Ballengee also appeared on that same episode of the DonorsTrust Giving Ventures podcast as Tommy Schultz and explained what his organization is doing to ensure that the scholarships are accessible to families and students throughout the state and, critically, what Cardinal is doing to make sure parents are aware of the option.

“Our main goal right now is to make sure that the Hope Scholarship works—to make sure that it is family friendly, to make sure that those quarter of a million kids in West Virginia—making sure their families are aware of the Hope Scholarship.”

Empowering Parents to Navigate School Systems

Lawmakers and public-policy advocates in the Mountain State, however, aren’t the only ones working to empower parents and guardians, and ensure students receive the best education possible with taxpayer’s hard-earned dollars.

Nick Neily, president of Parents Defending Education, and her team are working alongside parents, giving them the resources and confidence needed to advocate for their grade-school children and hold accountable members of their respective school boards.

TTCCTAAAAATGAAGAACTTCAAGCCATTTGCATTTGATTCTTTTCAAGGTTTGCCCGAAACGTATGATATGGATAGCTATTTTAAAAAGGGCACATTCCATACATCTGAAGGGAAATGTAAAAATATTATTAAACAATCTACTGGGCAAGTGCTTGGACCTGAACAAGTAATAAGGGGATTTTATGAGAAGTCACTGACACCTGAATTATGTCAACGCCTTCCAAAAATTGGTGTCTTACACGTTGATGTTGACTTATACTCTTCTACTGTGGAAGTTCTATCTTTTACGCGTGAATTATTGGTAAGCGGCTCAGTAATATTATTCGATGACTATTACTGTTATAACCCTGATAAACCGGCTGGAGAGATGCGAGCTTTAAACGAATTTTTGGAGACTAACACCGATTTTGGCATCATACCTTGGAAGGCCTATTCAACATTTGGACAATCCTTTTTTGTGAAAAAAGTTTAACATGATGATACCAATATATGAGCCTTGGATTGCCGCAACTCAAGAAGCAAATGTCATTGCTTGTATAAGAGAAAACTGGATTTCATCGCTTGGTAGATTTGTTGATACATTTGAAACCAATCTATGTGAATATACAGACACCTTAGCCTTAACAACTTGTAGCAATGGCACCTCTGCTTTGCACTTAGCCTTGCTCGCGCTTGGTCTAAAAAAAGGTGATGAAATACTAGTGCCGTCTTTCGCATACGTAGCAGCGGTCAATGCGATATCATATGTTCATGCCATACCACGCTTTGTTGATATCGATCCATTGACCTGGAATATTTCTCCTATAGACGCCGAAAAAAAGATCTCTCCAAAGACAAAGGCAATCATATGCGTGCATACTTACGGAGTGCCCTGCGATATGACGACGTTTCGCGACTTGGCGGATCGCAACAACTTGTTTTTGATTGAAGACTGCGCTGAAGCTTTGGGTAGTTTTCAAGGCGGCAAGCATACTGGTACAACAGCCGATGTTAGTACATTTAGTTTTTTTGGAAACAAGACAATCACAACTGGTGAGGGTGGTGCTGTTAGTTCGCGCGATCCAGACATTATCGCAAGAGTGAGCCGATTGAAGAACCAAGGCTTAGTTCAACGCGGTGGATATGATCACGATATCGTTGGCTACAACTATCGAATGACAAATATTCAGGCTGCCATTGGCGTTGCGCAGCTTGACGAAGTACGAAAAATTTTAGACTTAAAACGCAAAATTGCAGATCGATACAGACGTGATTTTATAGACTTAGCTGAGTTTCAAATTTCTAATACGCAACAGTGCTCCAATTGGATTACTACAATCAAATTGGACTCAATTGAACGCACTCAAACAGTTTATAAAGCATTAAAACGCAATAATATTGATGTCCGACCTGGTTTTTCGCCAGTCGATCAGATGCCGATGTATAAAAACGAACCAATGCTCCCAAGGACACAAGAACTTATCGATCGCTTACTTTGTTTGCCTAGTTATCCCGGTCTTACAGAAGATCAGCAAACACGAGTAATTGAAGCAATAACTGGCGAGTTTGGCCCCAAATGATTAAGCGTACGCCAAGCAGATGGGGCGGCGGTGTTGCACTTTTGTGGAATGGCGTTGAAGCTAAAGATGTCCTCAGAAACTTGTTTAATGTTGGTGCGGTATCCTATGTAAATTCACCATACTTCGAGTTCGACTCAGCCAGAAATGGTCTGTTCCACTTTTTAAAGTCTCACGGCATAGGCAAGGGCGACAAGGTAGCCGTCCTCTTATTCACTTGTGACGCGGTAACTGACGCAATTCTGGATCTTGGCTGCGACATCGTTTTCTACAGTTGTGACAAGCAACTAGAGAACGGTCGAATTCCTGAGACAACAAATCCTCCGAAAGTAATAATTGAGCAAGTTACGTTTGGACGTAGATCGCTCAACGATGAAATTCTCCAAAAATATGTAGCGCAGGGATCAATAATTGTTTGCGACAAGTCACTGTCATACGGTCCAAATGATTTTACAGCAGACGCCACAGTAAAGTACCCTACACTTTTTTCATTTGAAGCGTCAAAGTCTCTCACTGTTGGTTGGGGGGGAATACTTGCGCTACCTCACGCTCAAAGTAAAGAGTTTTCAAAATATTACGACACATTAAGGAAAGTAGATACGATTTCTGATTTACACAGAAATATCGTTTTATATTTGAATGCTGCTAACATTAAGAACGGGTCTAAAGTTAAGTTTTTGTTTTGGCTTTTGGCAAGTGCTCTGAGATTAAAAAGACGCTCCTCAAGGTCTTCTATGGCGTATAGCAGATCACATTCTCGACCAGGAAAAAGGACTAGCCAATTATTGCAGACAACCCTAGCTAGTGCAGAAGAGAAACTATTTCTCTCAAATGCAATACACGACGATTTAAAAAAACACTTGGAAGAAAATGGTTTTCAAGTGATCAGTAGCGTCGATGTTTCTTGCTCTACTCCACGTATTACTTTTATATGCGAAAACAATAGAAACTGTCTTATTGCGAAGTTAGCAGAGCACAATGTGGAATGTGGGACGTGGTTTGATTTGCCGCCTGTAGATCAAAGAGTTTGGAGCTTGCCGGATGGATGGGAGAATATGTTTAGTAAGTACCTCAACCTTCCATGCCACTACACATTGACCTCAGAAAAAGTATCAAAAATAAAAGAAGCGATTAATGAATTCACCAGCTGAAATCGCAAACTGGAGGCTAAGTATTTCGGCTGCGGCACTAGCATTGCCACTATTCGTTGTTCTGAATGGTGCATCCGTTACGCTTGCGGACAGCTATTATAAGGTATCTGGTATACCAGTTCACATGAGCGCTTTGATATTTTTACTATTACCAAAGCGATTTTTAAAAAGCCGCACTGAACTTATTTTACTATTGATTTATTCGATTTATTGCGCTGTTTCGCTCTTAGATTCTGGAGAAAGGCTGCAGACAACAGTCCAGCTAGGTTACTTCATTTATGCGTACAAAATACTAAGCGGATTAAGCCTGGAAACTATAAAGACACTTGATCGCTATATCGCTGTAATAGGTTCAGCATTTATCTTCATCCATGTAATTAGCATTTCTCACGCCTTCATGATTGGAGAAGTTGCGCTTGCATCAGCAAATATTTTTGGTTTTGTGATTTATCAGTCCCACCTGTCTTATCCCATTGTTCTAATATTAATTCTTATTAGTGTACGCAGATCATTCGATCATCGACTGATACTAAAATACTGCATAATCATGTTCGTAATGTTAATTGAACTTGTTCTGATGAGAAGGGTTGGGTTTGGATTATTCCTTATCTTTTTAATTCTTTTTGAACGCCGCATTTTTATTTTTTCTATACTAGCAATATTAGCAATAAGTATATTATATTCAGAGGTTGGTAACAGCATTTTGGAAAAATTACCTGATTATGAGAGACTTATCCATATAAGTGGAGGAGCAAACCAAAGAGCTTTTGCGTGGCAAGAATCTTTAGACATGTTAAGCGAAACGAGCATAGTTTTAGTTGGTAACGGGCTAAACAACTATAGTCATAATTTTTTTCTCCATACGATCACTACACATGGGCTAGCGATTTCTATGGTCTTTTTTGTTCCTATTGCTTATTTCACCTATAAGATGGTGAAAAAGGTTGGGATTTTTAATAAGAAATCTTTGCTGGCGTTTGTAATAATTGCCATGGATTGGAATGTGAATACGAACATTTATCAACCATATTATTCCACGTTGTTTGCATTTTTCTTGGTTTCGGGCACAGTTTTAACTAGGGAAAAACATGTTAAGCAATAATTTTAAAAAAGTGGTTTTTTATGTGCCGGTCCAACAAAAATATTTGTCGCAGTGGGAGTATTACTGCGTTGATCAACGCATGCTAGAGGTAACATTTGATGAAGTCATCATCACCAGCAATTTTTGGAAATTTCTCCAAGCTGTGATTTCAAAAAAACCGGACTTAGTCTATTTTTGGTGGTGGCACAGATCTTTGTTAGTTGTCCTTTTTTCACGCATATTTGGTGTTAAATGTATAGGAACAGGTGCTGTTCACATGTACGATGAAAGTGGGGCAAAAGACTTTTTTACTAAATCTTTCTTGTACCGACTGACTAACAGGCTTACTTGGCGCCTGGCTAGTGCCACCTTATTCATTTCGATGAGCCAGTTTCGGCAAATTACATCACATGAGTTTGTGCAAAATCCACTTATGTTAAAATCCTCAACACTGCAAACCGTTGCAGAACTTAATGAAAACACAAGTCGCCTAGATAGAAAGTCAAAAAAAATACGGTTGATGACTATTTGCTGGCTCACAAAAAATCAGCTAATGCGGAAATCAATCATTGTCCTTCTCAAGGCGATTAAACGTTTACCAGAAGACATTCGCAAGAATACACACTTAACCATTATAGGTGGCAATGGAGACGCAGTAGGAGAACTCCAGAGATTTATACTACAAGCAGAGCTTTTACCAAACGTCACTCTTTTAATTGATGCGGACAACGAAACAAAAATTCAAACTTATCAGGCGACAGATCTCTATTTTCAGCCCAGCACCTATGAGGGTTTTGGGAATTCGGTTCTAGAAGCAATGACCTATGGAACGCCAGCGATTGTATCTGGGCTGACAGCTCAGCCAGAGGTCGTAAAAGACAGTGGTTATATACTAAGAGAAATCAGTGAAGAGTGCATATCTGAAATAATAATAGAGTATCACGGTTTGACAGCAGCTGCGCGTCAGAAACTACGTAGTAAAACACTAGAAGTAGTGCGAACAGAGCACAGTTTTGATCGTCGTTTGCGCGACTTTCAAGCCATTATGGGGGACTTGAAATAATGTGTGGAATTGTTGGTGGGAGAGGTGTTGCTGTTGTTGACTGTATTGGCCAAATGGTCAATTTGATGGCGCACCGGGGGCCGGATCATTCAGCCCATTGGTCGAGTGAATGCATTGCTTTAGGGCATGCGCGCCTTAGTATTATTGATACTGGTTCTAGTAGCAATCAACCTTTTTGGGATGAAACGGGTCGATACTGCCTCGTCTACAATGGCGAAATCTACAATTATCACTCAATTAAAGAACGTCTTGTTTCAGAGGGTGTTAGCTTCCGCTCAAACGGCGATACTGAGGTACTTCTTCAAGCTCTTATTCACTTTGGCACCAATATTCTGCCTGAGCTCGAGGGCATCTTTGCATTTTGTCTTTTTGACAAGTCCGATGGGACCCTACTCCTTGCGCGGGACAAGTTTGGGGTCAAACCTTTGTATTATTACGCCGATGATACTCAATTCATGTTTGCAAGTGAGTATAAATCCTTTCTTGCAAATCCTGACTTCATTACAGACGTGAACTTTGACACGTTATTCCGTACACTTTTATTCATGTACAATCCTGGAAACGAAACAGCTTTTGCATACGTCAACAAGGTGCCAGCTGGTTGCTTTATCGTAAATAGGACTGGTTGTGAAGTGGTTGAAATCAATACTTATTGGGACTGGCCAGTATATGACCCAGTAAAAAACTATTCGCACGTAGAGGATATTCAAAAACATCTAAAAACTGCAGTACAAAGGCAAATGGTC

As Neily says on the podcast, “For me, the first step is just letting parents know what their rights are,” she says. “Let’s tell people what they need to know, how to get smart quickly and then, from there, let’s teach them how to engage.”

Engaging Students and Making a Difference

A powerful example of a parent making a positive difference in her son’s life is that of Virginia Walden Ford, who worked hard to expand educational opportunities for her son, as his Washington, D.C.-area public school wasn’t producing the results a parent expects to see.

Her story is captured in the film “Miss Virginia,” the screenplay for which was written by master storyteller Erin O’Connor, owner and founder of the Story Incubator. As O’Connor tells our vice president on a recent podcast episode, the film features a heroine everyone can get behind.

“[T]his is the story of a mother that will stop at nothing to make sure that her kid gets a good education, which he needs so that he can have a shot at the future,” says Erin. “Everybody can agree that that is what kids should have and that’s what mothers ought to be able to offer…”